Women of the Smoky Mountains Hiking Club
Women of the Smoky Mountains Hiking Club
30-year-old Harriett Fowlkes mourned, saying she had “given up hopes of ever getting to do very much more hiking in the Smokies.” Once an active member of the Smoky Mountains Hiking Club, she had left her job as a home economics teacher in Knoxville, Tennessee to live and work in Jackson, Michigan. And although she didn’t care for the term “veteran,” she submitted her application to be designated as one of the club’s “veteran hikers” anyway, an honor introduced just one year prior. Her application demonstrated that she had met the club’s rigorous guidelines for that honor: for at least three consecutive years, she had joined no fewer than 25 percent of the club’s scheduled hikes; she had hiked a minimum distance of 300 miles and three-fourths of the Appalachian Trail within the Great Smoky Mountains National Park and had climbed eleven specific Smokies peaks. Thus, in 1938 Fowlkes became the club’s first female veteran hiker.
By Alec Clement
and pounds equal pain, an adage that a past thru-hiker gave to me starting out on my 2,191-mile hike of the A.T. He was referencing the fishing pole that I tried to sneak past him on my pack shakedown. Up until that point, I was open to dropping weight off my pack. Now I was thinking of a different adage, “hike your own hike.”

Due to the advice I was given, I sent my pole forward 30 miles ahead to Neels Gap. This would give me a chance to decide if the Trail would provide plenty of fishing opportunities to make the extra weight worth it. Within the first 100 steps of the approach trail I realized I made a mistake not having my pole on me. There was a beautiful waterfall (Amicalola Falls) cascading down into a pool of water (Reflection Pond). Although I can’t confirm fishing was allowed at this spot, it gave me the foreshadow I needed.

Appalachian focus
Appalachian focus
Mahoosuc Notch / Maine
photographer Declan Fox
photographer
Declan Fox
WE WERE STILL IN NEW HAMPSHIRE WHEN I started getting excited for Mahoosuc Notch. I wanted to take more photos of “Inc” and “Sponge,” my hiking partners, but as we approached the end of our thru-hikes I was running out of time. The dramatic boulders of Mahoosuc would be one of my last opportunities to photograph my Trail family on an iconic section of the A.T. The morning was cool and damp when we entered the Notch. My plan was to get out in front of my friends so I could frame up and catch them in action. This immediately fell apart when they enthusiastically charged into the daunting slabs at full speed. As a testament to his impressive pace, Sponge was immortalized in my camera as a series of motion blurs. But, with a combination of frantic scurrying over slick rock and pleading for a few seconds head start, I managed to perch myself on a promising vantage point. When Inc emerged into the light, time stopped for an instant. I fired off a few frames, stowed the camera, and we continued on to Katahdin.”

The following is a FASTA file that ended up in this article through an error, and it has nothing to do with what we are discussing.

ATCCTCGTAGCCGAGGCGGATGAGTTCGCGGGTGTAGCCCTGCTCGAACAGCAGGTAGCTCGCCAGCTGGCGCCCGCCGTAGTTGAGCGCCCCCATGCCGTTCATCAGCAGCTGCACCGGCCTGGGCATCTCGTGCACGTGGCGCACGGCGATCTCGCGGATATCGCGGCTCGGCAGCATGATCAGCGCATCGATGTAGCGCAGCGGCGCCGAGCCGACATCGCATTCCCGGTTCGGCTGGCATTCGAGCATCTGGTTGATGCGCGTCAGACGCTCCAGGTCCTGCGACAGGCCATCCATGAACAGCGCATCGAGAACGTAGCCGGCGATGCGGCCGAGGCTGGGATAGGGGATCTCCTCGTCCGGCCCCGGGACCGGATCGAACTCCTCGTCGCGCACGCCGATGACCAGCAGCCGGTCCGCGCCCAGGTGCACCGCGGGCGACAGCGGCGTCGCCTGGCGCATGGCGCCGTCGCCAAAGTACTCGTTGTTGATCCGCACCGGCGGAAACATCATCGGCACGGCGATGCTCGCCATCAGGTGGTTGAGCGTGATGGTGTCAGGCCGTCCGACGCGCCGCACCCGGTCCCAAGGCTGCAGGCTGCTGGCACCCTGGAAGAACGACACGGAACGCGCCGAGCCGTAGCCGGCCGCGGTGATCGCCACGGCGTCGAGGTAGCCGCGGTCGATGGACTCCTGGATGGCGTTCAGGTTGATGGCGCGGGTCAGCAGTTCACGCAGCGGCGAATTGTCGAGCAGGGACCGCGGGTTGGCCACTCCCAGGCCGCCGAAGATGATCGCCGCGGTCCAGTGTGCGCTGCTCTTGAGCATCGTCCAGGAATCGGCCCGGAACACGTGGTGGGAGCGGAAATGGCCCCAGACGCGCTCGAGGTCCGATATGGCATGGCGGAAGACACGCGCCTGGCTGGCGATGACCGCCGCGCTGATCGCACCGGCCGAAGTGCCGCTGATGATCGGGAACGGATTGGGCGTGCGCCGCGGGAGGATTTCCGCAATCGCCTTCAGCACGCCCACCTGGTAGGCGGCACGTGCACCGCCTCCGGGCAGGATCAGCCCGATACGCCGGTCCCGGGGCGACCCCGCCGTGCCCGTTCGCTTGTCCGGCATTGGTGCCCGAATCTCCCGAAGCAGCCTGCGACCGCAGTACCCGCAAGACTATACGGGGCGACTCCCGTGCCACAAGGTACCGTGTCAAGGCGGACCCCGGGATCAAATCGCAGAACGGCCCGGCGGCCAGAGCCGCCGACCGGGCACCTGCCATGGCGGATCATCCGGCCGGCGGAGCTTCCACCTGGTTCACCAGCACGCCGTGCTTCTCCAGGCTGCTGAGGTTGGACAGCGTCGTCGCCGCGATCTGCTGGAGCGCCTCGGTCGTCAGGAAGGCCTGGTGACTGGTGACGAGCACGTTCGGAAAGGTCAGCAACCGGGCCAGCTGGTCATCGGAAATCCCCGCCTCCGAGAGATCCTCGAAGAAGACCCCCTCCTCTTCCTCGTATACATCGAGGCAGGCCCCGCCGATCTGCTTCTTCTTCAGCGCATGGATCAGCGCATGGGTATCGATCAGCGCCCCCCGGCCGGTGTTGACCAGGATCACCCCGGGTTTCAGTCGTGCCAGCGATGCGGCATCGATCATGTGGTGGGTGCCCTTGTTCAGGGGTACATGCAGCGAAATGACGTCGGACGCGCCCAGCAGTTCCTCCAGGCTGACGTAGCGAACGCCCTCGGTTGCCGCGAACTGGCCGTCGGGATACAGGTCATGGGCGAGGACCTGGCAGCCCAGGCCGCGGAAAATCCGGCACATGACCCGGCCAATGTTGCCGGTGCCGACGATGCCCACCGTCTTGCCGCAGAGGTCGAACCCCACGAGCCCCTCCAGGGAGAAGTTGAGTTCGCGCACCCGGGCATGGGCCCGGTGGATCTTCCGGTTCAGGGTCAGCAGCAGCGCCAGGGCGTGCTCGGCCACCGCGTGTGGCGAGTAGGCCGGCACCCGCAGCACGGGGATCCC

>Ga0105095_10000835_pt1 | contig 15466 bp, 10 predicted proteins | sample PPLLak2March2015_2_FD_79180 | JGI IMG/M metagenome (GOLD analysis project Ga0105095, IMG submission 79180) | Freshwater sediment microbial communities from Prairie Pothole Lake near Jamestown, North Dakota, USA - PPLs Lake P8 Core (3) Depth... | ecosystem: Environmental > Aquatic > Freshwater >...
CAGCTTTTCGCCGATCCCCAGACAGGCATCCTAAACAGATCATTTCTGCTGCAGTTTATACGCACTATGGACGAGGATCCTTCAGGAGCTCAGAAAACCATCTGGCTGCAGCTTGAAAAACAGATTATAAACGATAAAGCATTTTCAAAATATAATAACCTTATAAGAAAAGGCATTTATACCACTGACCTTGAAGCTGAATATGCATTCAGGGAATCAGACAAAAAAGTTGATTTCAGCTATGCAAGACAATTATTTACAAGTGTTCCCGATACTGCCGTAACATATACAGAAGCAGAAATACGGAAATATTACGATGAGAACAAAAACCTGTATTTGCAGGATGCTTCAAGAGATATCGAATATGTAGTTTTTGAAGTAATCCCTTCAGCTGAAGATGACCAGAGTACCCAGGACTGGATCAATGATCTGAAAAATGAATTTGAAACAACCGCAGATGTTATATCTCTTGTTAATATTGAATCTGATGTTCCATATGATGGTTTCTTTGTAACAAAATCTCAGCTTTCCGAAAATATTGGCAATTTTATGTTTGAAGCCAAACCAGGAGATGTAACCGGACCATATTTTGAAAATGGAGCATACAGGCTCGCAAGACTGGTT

~ Declan “Photon” Fox
Mahoosuc Notch / Maine
a.t. communities™
a.t. communities™
Hot Springs / North Carolina
Hot Springs, located in the mountains of Western North Carolina and cuddled along the banks of Spring Creek and the French Broad River, is a town rich in history and beaming with natural charm.
Hot Springs / North Carolina
Hot Springs, located in the mountains of Western North Carolina and cuddled along the banks of Spring Creek and the French Broad River, is a town rich in history and beaming with natural charm.
Whether you are searching for an outdoor adventure, a relaxing soak in a natural mineral hot spring, or an evening out with friends and family enjoying live music, craft brews, and delicious food, you will find yourself refreshed and invigorated by the beauty of Hot Springs.

Be sure to take a few steps (or more) on the legendary Appalachian Trail, which passes directly through the town and draws thousands of adventure seekers from around the world every year.

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trail stories
trail stories
Strength and Beauty
A hiker’s positive spirit and grace is carried forward.
By Brenda Kelley
Strength and Beauty
Ron and Brenda in Wichita Mountains Wildlife Refuge, Oklahoma – Photos by Brenda Kelley
WHEN I FIRST MET RON, HE TOLD me he wanted to do something big, since he had recently improved his health and was learning to manage his chronic pain. He was used to walking a lot and was thinking of maybe doing a walk across America on the American Discovery Trail. We started backpacking together in Arkansas and we would talk a lot about the Appalachian Trail. He decided he wanted to try to thru-hike it. He saw it as just the beginning of what he wanted to do. He also wanted to try the Pacific Crest Trail and the Continental Divide Trail. He was considering applying for the Warrior Expeditions trip on the Continental Divide Trail after he was done with the A.T. I remember talking with him about Earl Shaffer and his famous quote that he went to the A.T. to “walk off the war.” Ron wanted to be a positive example of the ability to manage and overcome mental and physical injuries. He wanted others to know it can be done and that help is out there for veterans, so that they could also get help like he did.   
Indigenous

Shortleaf pine,
Pinus echinata,